You can define P=(0,0) but then you overwrite the definition as intersection. P becomes a free point and from now on

it has nothing more to do with the intersection.

Now how is it with lists?

- When making a list of points {A, B}, you create a list with values, based on the coordinates of A and B.

As mathmagic tried to explain A and B are points, the list contains coordinates that can be represented as points,

but the elements of the list aren't independent objects which you can change freely.

The list depends on A and B and will change if AND ONLY IF you move A or B.

- You can use SetValue in combination with the list only in one direction: from the list to a next, depending object

e.g. if PP is an existing point: SetValue(P, pointlist(2))

pointlist(2) only works in one direction: to pick up the value of the object referred to

but never to edit this value in the list itself.

- So redefining the list itselfs can by changing A or B (the parent objects of the list)

or by roverwriting the definition list as e.g. pointlist= {A, P} instead of {A, B}, so giving up the dependence to A and B.

As with DD=Point(xAxis), you cannot use SetValue(DD, (2,1)) but you can redefine SetValue(DD, (2,0)) as it respects the preset definition to be on the xAxis.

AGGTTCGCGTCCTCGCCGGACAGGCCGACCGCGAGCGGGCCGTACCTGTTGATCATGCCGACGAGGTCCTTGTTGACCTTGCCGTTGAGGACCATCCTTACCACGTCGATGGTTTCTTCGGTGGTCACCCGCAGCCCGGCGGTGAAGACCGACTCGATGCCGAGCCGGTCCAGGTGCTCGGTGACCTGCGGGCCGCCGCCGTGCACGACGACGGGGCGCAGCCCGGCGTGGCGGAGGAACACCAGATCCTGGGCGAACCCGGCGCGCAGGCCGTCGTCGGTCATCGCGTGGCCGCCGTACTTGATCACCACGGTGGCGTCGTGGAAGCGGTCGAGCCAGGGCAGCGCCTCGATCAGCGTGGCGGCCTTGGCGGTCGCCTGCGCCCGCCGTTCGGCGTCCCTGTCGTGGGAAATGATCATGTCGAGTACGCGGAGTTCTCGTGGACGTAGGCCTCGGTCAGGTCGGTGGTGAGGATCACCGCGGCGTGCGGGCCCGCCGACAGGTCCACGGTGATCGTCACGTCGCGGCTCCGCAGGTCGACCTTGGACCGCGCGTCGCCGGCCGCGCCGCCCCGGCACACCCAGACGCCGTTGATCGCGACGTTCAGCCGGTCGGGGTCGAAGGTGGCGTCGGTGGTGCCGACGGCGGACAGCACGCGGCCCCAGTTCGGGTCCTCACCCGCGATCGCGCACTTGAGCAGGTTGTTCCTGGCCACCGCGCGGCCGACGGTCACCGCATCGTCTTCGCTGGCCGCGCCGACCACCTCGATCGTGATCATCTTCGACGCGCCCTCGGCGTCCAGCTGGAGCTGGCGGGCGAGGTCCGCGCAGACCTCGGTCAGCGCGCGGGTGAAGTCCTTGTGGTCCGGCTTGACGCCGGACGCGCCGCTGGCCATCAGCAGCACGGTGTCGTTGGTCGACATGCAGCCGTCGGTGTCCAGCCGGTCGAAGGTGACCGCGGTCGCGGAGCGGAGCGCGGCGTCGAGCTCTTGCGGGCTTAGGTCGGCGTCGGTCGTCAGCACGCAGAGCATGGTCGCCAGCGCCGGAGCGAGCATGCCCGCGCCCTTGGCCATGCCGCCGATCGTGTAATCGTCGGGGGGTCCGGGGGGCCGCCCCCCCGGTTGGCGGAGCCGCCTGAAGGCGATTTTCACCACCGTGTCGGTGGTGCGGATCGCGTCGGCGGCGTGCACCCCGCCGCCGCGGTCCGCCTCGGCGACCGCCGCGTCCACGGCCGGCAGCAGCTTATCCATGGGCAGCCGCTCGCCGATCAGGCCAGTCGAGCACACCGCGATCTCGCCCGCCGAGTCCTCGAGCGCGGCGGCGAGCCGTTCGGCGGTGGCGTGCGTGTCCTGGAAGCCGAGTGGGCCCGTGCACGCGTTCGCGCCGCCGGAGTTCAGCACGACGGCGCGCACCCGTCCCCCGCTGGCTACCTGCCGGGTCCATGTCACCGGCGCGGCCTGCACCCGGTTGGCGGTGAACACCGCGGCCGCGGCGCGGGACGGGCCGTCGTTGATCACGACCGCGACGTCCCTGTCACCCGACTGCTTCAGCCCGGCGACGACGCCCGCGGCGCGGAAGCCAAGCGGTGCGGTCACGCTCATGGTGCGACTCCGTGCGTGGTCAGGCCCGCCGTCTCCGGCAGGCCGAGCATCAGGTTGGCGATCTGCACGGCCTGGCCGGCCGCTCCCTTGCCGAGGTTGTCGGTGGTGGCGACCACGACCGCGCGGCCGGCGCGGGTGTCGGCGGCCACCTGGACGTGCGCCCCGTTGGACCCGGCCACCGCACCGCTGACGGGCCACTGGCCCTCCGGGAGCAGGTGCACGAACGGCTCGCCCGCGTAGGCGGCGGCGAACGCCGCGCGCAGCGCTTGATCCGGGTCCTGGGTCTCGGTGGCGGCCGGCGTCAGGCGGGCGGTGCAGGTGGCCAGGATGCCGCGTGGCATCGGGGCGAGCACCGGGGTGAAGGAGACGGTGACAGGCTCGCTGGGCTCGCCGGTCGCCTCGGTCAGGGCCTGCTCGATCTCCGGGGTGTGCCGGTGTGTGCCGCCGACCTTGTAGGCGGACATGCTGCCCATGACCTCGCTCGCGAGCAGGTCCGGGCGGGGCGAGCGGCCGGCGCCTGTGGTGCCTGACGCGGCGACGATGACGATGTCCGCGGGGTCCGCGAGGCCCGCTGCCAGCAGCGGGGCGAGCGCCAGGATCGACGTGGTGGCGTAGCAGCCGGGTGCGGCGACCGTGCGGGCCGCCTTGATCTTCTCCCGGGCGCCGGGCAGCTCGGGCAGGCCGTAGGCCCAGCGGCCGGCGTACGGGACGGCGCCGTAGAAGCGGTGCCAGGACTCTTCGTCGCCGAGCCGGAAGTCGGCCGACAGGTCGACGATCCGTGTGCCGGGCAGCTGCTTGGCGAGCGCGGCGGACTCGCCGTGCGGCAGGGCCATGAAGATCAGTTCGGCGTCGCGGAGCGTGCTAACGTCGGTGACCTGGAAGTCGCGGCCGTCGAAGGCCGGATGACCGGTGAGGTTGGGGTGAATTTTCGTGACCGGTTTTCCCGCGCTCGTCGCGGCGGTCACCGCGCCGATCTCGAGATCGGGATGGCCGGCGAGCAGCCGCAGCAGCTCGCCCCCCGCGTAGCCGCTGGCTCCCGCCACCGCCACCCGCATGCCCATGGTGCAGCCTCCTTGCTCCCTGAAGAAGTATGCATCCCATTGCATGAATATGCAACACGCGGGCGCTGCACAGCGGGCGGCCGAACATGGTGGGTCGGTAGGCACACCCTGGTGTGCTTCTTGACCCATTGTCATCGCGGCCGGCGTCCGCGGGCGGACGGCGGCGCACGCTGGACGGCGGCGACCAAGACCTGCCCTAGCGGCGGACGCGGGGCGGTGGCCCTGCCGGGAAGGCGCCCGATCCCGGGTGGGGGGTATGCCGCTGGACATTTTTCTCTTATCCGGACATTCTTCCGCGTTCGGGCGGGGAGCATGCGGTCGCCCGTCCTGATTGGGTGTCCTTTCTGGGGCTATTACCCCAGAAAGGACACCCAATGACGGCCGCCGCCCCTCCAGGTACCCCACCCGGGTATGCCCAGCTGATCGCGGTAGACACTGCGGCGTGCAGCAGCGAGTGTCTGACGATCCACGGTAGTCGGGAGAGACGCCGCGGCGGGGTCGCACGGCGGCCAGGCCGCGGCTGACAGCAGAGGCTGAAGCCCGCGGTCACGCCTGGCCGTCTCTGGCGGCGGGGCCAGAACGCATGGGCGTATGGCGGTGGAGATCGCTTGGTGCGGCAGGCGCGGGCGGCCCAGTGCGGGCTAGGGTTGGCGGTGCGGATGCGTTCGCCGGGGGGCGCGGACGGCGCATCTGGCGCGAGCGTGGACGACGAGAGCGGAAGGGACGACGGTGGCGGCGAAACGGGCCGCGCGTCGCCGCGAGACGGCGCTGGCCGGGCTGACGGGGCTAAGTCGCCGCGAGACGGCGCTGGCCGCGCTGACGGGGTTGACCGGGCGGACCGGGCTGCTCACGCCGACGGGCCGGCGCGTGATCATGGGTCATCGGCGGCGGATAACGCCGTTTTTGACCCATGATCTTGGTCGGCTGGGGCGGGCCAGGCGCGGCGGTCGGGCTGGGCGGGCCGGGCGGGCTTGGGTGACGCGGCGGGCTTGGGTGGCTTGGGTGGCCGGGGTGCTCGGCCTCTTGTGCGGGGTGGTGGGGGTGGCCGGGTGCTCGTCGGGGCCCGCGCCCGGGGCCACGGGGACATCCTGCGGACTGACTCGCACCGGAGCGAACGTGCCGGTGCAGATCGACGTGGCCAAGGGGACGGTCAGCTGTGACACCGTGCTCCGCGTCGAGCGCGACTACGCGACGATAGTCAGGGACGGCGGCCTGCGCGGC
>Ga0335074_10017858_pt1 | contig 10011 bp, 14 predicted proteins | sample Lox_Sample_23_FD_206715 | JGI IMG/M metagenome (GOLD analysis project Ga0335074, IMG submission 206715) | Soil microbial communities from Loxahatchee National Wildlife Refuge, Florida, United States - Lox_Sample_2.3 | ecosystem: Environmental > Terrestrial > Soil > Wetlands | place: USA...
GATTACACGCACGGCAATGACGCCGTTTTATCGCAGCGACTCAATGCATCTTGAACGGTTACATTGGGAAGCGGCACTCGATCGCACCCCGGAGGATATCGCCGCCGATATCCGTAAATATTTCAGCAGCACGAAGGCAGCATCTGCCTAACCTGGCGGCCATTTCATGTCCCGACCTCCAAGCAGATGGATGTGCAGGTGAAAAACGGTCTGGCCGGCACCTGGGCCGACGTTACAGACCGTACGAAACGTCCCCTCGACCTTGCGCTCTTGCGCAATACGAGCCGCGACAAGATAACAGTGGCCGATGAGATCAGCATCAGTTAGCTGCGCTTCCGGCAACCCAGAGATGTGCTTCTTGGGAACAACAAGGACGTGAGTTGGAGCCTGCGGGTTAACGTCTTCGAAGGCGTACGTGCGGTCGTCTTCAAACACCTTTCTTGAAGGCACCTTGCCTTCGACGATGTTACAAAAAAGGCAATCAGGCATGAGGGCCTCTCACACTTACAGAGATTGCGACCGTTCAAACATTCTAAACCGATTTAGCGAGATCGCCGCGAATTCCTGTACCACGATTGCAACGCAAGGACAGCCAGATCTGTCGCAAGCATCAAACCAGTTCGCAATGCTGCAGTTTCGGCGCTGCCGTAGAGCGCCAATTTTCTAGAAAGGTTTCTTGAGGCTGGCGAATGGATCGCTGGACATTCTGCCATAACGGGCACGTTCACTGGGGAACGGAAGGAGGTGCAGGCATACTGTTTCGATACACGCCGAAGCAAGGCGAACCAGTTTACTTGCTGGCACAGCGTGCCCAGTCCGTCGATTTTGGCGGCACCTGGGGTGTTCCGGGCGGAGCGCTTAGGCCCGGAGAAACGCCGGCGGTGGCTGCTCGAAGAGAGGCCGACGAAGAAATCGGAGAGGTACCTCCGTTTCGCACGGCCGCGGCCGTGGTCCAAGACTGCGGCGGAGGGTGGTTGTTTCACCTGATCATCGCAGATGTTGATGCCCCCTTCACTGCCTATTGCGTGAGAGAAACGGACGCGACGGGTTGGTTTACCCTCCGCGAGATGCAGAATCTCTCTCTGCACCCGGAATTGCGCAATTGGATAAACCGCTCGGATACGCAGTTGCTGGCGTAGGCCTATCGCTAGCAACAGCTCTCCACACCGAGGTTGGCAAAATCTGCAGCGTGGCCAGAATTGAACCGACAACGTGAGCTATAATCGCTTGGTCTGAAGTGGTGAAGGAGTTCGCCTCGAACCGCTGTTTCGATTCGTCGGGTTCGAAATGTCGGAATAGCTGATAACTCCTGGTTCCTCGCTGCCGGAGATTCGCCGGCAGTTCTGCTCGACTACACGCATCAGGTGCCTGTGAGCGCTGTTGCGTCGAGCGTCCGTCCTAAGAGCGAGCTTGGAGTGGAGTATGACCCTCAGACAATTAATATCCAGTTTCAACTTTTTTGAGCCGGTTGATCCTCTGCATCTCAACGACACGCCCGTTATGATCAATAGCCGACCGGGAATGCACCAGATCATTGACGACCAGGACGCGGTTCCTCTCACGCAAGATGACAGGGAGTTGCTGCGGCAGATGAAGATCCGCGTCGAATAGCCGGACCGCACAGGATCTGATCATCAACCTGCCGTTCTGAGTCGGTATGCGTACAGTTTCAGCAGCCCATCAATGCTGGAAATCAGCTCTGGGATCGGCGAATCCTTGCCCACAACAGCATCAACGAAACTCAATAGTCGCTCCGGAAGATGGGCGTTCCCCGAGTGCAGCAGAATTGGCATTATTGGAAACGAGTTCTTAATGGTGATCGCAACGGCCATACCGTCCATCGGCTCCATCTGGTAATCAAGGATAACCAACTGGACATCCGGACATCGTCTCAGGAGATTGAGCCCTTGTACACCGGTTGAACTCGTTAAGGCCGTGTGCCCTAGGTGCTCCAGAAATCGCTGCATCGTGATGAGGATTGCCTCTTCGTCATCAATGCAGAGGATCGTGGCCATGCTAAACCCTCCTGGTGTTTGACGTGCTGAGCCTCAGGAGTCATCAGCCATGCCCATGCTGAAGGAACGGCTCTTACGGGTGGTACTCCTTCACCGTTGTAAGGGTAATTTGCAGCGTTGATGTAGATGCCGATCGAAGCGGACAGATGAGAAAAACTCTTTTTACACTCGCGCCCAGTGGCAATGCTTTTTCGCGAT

For pointlist={A,B} the SetValue(pointlist(2), ...) command cannot work to change B. If you want to change the list you have to change A or B

Please read now the post of mathmagic once again, and maybe all together make it more clear.

And to illustrate this graphically I added a file with two lists:

list = {(1, 2), (3, 2), (5, 1)} is displayed as three green points. But if you try to drag one of these points, you'll see that you can't since it doens't consist of three free points. The only thing you can do in the graphic is to drag the whole list, so the three green points. Algebraicly SetValue(list(2),(1,0)) won't work.

list2={A, B} with A= (1,0) and B=(3,1) If you hide A and B, list2 is even not displayed. Its value will change in the Algebra View when dragging A or B, but SetValue(list(2),(1,0)) won't work.

Files: list.ggb
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or briefly said: The key thing is to understand what listpoints={A,B} means.

It's likely to understand it as "Put A and B in a list" like apples in a basket.

This isn't the case. listpoints={A,B} is just a shortcut notation for "Make a list with the coordinates of A and B."

Since A and B aren't in the list themselves, just a referring to their coordinates, you cannot change them in the list itself. That's why the command SetValue(listpoints(1 or 2)) doesn't work. You only can change A or B where they are defined, and that's not in the list.

chris

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@mweissa2: in your example SetValue[B, P] is clearly shorter than SetValue[list1(2), P] so I assume you have some other usecase in mind? Maybe if you let us know what your goal is we could help a bit.

I think Chris and Mathmagic explained it already, another answer to your question is that list1(2) is a *copy* of B, so SetValue on it won't change B.